After testing the first prototype of spray guards in July at Silverstone with Mercedes and McLaren, but with unsuccessful results, the FIA now intends to test new splash guards covering the entire wheel. In this way, the water barrier raised by the tires in extreme wet conditions should be drastically reduced, improving visibility and ensuring safer Grand Prix races.
First Tests on Ineffective Spray Guards: FIA Studies a New Extreme Solution
“Spray forms on a wet track due to the effect of various causes,” said Nikolas Tombazis, FIA single-seater director, speaking with motorsport.it. “The first is caused by water extracted from the tires and shot upwards. A second effect comes from the accumulation of water between the wheel and the asphalt in the area of tire squirt, which is sucked into the diffuser.”
“The third effect is caused by water pooling in the ground’s crevices and, under the diffuser’s pressure, is sucked into the extractor and expelled. We have conducted simulations. There are tools commonly used in the automotive industry, but they must be calibrated well to have a good correlation.”
The issue of excessive water thrown up by the substantially large cars and tires introduced in the last regulatory cycle continues to be a hot topic. The 18-inch tires, in fact, represent a significant disadvantage in extreme wet conditions, to the point of making Grand Prix races almost impractical.
The most recent example we had was at Spa, where the federation waited a long time before giving the green light for the race, lining up the drivers on the grid with full wet tires but in practically intermediate conditions.
Reducing the spray derived from the wheels to significantly improve visibility
“We believe that approximately 40% of the spray comes from the wheels,” Nikolas Tombazis continued. “If we could limit this phenomenon, it’s clear that the drivers wouldn’t have full visibility, but we could achieve a significant improvement. Total safety may not be attainable because we don’t have a precise perception of the relative importance of these phenomena.”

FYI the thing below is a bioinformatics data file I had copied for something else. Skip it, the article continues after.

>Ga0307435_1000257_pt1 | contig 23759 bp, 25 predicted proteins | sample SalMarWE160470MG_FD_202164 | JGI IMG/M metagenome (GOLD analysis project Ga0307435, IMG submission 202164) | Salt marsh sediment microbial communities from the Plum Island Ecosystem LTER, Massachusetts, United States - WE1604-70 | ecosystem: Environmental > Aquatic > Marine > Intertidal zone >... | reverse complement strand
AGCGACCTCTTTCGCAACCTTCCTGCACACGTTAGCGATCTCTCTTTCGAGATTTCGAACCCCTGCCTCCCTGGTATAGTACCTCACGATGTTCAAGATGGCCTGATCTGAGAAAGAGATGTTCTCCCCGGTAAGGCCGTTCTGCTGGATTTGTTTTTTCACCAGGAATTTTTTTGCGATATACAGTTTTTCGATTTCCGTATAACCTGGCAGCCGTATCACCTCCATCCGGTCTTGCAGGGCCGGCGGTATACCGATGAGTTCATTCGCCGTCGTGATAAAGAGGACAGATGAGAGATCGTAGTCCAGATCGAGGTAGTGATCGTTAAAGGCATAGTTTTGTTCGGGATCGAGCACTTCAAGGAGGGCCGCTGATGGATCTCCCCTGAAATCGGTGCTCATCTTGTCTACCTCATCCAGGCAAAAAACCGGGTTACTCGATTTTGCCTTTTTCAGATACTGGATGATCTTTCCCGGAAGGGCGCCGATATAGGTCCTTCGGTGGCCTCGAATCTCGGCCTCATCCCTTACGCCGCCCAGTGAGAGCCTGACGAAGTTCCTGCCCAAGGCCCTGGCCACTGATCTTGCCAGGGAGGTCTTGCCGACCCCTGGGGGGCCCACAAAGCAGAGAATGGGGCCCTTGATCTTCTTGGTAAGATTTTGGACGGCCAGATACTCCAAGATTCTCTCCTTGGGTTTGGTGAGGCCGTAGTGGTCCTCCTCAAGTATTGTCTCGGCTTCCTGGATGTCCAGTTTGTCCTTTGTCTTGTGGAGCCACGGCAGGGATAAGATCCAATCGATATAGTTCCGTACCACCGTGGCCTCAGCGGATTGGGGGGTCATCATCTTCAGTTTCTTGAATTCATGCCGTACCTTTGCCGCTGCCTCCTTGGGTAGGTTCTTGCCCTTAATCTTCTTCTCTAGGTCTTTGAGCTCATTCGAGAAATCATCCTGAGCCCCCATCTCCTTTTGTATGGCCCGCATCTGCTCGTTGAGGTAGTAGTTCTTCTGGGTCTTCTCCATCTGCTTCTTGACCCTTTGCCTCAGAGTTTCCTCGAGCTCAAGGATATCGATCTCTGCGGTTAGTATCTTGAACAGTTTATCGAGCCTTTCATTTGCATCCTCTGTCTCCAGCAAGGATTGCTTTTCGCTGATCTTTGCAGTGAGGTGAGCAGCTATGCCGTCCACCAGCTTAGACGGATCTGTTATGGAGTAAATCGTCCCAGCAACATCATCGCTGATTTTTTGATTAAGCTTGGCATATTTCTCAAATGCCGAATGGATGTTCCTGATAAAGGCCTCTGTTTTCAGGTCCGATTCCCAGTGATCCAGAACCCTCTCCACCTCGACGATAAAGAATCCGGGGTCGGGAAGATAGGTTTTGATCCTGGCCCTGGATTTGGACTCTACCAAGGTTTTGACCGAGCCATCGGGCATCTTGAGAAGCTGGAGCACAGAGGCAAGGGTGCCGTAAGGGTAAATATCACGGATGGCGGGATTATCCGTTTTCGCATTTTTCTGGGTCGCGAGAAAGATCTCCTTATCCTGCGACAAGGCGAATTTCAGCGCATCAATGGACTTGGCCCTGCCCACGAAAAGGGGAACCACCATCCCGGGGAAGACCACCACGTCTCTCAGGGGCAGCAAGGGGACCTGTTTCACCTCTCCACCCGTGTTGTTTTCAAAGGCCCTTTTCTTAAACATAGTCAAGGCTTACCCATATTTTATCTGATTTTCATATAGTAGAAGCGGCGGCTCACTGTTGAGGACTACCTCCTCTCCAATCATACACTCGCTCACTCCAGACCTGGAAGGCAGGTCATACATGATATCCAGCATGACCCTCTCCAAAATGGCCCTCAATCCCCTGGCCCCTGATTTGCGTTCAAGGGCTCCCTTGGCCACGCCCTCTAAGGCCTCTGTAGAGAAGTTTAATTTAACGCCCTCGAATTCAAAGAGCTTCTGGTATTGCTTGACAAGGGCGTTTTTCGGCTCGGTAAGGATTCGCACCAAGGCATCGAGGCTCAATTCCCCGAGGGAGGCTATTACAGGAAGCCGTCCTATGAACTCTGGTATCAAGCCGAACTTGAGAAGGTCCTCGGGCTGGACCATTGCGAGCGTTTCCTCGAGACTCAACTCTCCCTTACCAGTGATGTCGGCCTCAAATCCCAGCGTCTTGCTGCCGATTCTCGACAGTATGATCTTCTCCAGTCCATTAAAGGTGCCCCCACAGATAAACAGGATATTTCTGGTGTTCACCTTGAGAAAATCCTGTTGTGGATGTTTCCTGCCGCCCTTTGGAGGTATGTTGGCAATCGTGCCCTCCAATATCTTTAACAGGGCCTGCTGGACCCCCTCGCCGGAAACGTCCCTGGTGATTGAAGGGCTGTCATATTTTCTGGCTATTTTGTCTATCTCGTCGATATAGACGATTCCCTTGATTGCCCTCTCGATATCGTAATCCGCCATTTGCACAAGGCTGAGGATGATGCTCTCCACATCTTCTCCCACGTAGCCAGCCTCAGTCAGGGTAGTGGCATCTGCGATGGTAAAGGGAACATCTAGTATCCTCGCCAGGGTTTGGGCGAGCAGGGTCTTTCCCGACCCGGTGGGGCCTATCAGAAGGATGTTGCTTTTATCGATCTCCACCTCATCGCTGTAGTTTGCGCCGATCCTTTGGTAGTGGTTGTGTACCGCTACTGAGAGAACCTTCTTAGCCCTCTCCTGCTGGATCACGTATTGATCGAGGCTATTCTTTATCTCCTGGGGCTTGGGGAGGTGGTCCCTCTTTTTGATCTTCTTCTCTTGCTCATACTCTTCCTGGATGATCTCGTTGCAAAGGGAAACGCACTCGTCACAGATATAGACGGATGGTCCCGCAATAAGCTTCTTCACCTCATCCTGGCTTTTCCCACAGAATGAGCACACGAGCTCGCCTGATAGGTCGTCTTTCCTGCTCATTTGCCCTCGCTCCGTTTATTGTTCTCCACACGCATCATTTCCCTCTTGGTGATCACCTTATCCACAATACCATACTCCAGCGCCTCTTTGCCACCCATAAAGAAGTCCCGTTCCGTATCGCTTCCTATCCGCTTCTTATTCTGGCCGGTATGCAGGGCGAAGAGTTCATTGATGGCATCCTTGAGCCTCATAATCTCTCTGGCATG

The federation wanted to test the first real prototype of splash guards on the track at Silverstone with the collaboration of Mercedes and McLaren. The Brackley car was equipped with the spray guards, while the Woking car took to the track normally. The difference in water thrown up was minimal, as expected by Nikolas Tombazis himself.
“What was done at Silverstone with the help of Mercedes, which produced the parts, and McLaren was perhaps too optimistic. Those spray guards covered too little of the wheel. I was quite skeptical. I imagined that we wouldn’t see significant results.”
“In the upcoming tests, we will try the complete wheel coverage, going even further than what is necessary to understand the threshold at which spray forms. Then we will decide which path to take.”
Additionally, the technician from Athens stated that the ideal scenario envisioned by the federation would be to install removable splash guards without modifying the cars: “It would require significant work by the teams.”
“Ideally, we would like to intervene with a solution that is put on and taken off only when there is extreme wet weather, perhaps once or twice a year. Therefore, we prefer not to have to modify the cars. Other ideas can potentially be developed for the 2026 regulations.”
Would fully covered wheels have an impact on aerodynamics?
“The deterioration can vary quite a bit. In some configurations we tried, it was almost negligible, while in more extreme solutions, we saw a loss of up to 80 points in the wind tunnel, which can be worth two or three seconds per lap.”
“Honestly, the performance threshold doesn’t concern us very much, but the teams certainly care. In the Silverstone test, we tried a solution with the least possible aerodynamic impact.”
Although Tombazis’ goal is to equip the cars with removable guards, he ultimately rules out the possibility of removing these devices during pit stops if the track dries.
“Perfection doesn’t exist, but we will have to understand how to manage this situation. Either we continue the race and end up with the spray guards, or if there is a red flag, it may be possible to remove the spray-reducing devices. But they certainly cannot be removed during pit stops.”
At present, it is not yet known when and how the FIA will return to the track with the proposed new solution. In the meantime, another goal to achieve will undoubtedly be improving the performance of the full wet tires, which have appeared significantly deficient compared to intermediates.